Nov 19, 2019, 2:39 PM
A summary essay of the book, The Origins of English Individualism: Family Property and Social Transition, by Alan Macfarlane, professor of social anthropology and historical anthropology at Cambridge university from 1975-2006.
—by Lisa Outhwaite
“…one of the most thoroughly investigated of all peasantries in history turns out to be not a peasantry at all. The classical example of the transition of a “feudal”, peasant-based society into a new, capitalist, system turns out to be a deviant case”.
The general point made is the refutation of previous claims of English life prior to the 16th Century being predominantly that of a peasantry (here defined as land ownership and property rights generally being held by the family and extended kin and not the individual, with a general lack of social mobility or capitalist economy).
- Ample evidence for frequent land ownership transference outside of the family group in the 13th century.
Inheritance was subject to a will and not birth-right laws.
Children did not work as a collective family unit and left home, often marrying late.
Households were predominantly nuclear, with little evidence of multiple married couples sharing the same dwelling (typical for collectivist societies).
Marriage tended to be later.
In 13th Century England, single women, married women and widows all had very considerable property rights as individual persons.
In the period prior to the Black Death up to half the adult population were primarily hired labourers, which is incompatible wth notions of a peasant economy.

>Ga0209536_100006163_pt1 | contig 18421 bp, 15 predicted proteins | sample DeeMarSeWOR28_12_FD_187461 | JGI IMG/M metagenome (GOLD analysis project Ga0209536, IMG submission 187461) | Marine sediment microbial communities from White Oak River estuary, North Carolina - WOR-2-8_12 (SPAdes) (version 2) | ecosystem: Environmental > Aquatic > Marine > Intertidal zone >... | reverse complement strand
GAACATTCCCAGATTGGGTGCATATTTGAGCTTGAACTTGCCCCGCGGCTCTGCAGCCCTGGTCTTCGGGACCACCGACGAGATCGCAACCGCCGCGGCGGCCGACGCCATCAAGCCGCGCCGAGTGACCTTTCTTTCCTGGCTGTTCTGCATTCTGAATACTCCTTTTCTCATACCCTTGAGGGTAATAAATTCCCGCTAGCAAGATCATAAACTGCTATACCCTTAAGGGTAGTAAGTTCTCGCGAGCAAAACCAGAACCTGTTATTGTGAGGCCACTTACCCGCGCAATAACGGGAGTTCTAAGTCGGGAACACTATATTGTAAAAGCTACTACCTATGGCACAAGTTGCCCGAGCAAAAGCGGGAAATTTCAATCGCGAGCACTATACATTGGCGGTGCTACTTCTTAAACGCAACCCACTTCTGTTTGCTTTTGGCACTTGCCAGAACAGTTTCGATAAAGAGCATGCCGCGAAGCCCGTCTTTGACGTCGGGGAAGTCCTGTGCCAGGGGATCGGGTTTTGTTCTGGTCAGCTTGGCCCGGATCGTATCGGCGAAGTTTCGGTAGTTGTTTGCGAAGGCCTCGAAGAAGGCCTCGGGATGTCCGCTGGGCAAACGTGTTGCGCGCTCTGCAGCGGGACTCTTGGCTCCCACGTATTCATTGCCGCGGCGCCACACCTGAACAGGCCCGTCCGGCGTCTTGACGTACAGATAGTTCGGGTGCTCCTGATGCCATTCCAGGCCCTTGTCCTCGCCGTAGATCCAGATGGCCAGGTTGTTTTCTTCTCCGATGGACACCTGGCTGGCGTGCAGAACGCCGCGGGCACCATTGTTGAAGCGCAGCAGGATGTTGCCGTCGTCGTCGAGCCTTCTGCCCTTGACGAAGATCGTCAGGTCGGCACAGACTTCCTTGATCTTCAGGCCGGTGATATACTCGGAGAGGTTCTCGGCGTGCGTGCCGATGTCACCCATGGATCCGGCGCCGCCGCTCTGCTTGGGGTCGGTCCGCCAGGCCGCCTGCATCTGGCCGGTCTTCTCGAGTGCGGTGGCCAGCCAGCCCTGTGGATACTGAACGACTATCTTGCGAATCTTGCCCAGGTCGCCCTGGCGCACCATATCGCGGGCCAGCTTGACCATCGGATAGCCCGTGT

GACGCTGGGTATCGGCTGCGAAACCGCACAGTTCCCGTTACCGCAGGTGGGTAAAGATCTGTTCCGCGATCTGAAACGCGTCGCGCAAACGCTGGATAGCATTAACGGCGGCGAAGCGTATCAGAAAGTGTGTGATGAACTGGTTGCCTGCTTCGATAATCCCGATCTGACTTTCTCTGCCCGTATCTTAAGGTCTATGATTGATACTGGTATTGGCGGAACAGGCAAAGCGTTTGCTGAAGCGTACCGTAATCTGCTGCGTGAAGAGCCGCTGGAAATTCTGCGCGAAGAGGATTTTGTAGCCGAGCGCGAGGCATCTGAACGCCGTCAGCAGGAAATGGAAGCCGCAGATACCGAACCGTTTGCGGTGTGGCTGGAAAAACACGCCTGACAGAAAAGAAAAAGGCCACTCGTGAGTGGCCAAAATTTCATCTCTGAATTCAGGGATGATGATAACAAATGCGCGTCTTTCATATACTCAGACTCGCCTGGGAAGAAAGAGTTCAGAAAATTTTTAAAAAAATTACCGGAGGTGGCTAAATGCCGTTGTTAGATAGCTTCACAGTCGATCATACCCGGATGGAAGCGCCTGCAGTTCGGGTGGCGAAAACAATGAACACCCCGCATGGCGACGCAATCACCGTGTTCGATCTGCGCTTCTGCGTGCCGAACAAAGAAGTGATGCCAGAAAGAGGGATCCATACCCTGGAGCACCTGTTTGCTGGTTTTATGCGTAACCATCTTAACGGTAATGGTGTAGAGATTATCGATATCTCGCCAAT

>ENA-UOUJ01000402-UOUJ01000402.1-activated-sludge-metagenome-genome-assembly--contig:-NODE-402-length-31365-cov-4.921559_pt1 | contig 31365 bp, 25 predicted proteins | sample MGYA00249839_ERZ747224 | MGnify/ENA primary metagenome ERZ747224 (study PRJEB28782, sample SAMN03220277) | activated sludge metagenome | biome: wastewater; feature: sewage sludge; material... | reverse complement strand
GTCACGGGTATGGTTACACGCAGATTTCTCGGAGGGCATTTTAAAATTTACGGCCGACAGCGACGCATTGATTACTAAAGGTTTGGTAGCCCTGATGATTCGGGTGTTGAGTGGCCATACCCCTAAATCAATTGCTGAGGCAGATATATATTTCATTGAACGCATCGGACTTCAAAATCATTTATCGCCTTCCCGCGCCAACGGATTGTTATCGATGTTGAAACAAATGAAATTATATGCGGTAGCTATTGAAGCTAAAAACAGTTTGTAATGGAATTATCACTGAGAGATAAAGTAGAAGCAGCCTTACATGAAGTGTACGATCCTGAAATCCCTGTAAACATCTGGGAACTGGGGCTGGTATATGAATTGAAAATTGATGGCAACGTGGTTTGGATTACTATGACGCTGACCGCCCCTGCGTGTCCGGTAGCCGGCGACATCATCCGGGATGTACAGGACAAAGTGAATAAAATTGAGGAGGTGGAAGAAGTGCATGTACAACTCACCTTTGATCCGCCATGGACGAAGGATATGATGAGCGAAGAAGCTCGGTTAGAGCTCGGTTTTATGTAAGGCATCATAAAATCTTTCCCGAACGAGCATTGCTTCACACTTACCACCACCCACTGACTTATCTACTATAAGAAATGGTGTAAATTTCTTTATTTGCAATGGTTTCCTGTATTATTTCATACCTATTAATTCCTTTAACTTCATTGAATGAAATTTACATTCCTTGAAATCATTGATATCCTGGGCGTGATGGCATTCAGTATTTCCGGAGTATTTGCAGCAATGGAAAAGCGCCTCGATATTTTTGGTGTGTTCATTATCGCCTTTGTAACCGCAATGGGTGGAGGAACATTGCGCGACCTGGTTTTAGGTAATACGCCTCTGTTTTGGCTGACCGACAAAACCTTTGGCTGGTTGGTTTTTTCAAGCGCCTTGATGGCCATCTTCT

The exchange of labour services for cash was widespread by the middle of the 12th Century.
Production was often for exchange rather than personal use.
Strong evidence of individual mobility, in marked distinction to typical peasant societies.
“Evidence for this re-assessment comes primarily from local and legal records. It is based on what happened in particular villages and the nature of the law. It reveals a picture of a social and economic structure greatly at variance even with what we know of most of continental countries in the 19th Century, let alone Asian or other peasantries.”
Travel diaries of the time made frequent comment on the peculiar system in England with its absence of communities, family ties etc.
Montesquieu observed in 1729 that England “hardly resembles the rest of Europe”
Other writers commented on the peculiar independence, individuality and freedom of the English.
The primary comparative historians of the 19th Century stress the differences between the legal, economic and social structure of medieval England. Only in England was the concept of indivisible, individually held, private property present by the 13th Century. A difference which made England “wholly exceptional in Europe”.